Civil rights activist Claudette Colvin gets her record expunged after 66 years

Civil rights activist Claudette Colvin gets her record expunged after 66 years
Photo credit: / asiandelight

The world knows about Rosa Parks refusing to give up her seat which helped trigger the Montgomery, Alabama bus boycott, but she wasn’t the first to make the sacrifice. Several others took the leap of faith to sit as well including Claudette Colvin.

Colvin was 15 in 1955 when she was arrested after she refused to give up her seat to a White person on an Alabama bus. The incident occurred nine months before Rosa Parks would be arrested for a similar act of civil disobedience in the Jim Crow era and have her name memorialized throughout history.

The now 82-year-old Colvin’s record has been sealed, destroyed and expunged following a judge’s ruling. In November, an Alabama family court judge granted Colvin’s petition to expunge her record. Montgomery County Juvenile Judge Calvin Williams on Nov. 24, 2021 signed the order for the records to be destroyed, including all references to the arrest.

Colvin was charged with two counts of violating Montgomery’s segregation ordinance and one felony count of assaulting a police officer. The teenager was convicted on all counts in juvenile court, and the segregation convictions were overturned on appeal. She was placed on an “indefinite probation” after her conviction on the assault charge, and was never informed her probation had ended, her legal team told the Associated Press.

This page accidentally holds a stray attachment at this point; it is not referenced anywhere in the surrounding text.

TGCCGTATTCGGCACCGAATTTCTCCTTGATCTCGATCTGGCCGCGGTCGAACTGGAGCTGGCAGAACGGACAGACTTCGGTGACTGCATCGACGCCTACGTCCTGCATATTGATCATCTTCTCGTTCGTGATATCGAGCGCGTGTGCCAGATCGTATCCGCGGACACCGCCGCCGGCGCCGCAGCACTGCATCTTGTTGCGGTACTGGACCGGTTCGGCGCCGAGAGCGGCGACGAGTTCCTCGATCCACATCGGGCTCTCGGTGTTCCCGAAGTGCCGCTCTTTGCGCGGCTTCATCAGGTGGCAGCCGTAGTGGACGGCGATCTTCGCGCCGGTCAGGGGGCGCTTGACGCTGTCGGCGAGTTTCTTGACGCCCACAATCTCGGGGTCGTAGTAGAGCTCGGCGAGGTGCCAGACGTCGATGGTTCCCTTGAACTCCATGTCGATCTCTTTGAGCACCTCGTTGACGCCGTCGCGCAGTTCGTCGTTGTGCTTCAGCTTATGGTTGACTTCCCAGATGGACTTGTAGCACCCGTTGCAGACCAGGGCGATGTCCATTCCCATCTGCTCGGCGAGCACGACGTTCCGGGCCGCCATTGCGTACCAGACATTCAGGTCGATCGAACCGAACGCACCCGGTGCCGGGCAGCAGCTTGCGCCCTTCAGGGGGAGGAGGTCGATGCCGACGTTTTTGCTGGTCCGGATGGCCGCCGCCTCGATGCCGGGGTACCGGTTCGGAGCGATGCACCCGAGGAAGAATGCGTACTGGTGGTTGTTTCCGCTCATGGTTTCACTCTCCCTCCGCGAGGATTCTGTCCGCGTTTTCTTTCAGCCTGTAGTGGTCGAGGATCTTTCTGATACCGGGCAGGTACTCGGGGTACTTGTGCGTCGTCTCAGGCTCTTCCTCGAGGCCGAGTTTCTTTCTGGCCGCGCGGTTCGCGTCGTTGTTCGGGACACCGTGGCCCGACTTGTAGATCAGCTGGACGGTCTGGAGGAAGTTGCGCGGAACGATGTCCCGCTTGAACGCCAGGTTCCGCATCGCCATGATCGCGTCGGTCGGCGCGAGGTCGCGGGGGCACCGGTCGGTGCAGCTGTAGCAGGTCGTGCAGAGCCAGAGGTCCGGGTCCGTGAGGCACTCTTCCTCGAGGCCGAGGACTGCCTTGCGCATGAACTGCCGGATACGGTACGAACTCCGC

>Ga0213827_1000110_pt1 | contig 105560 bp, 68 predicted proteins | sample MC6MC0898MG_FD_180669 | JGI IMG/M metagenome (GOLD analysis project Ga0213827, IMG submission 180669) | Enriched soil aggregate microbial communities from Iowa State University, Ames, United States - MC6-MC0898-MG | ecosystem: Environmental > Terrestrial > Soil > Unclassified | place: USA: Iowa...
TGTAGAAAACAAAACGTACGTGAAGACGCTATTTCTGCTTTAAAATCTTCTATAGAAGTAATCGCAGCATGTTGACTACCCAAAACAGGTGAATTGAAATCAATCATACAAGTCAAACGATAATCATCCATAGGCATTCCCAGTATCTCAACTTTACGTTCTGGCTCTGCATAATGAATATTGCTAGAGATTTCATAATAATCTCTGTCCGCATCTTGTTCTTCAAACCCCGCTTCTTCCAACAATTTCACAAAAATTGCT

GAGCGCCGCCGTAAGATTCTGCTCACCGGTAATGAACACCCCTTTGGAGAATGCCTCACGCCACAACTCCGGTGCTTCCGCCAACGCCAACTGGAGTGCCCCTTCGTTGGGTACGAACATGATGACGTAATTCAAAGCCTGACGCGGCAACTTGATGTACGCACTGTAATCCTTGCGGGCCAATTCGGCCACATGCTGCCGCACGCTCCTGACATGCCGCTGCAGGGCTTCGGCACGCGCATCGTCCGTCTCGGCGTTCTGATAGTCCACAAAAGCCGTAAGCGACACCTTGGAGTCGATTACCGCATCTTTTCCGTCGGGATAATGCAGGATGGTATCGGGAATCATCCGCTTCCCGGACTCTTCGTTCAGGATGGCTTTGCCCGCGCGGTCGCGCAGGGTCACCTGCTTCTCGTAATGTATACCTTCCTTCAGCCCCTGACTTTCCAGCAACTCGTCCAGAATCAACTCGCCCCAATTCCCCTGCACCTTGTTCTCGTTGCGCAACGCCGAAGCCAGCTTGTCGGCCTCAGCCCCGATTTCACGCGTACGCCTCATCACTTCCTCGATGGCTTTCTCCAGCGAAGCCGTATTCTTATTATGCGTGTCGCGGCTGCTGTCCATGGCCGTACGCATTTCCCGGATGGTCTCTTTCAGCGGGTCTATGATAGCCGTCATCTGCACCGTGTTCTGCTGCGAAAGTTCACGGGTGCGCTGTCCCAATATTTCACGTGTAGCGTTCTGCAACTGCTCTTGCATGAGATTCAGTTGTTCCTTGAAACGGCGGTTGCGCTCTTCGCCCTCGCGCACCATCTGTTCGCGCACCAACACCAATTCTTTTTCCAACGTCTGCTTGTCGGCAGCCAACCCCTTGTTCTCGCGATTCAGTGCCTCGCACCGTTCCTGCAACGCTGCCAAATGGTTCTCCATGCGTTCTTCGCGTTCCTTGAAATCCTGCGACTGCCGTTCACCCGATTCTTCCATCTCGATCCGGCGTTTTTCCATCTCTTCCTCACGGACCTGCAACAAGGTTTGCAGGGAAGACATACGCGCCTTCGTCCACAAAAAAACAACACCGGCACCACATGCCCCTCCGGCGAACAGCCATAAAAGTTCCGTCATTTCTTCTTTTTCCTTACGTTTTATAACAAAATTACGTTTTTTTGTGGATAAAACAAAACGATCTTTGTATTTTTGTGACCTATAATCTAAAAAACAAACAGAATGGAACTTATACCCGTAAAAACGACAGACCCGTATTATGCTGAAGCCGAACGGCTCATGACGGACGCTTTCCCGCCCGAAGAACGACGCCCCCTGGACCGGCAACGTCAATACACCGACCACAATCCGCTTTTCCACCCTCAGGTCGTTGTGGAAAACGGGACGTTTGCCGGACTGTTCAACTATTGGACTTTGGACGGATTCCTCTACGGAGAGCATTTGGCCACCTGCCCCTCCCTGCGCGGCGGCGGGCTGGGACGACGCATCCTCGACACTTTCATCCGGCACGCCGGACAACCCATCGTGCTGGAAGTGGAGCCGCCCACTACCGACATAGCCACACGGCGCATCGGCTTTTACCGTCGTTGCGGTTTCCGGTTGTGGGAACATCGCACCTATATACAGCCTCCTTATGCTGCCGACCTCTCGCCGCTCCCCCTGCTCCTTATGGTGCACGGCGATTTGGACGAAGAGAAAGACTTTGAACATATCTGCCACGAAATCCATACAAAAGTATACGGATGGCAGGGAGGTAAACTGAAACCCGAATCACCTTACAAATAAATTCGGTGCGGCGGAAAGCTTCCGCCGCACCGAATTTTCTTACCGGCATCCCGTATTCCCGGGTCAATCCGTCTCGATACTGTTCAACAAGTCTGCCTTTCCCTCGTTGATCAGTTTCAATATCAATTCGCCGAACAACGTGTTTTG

Colvin was a student at Booker T. Washington High School in Montgomery and has stated she was inspired by Harriet Tubman and Sojourner Truth to take a stand. Colvin, who has no ill will, has stated in the past that Parks’ as representative of the civil rights movement was placed at the forefront of the boycott because of her lighter complexion and she was older and married.

Colvin stated in her initial petition to have her record expunged was intended to show her grandchildren and great-grandchildren that some progress has been made in America.

“I want us to move forward and be better. When I think about why I’m seeking to have my name cleared by the state, it is because I believe if that happened it would show the generation growing up now that progress is possible and things do get better. It will inspire them to make the world better,” her petition read.

Take a look below as the judge personally exonerates Colvin and praises her for her fight for freedom and equality.


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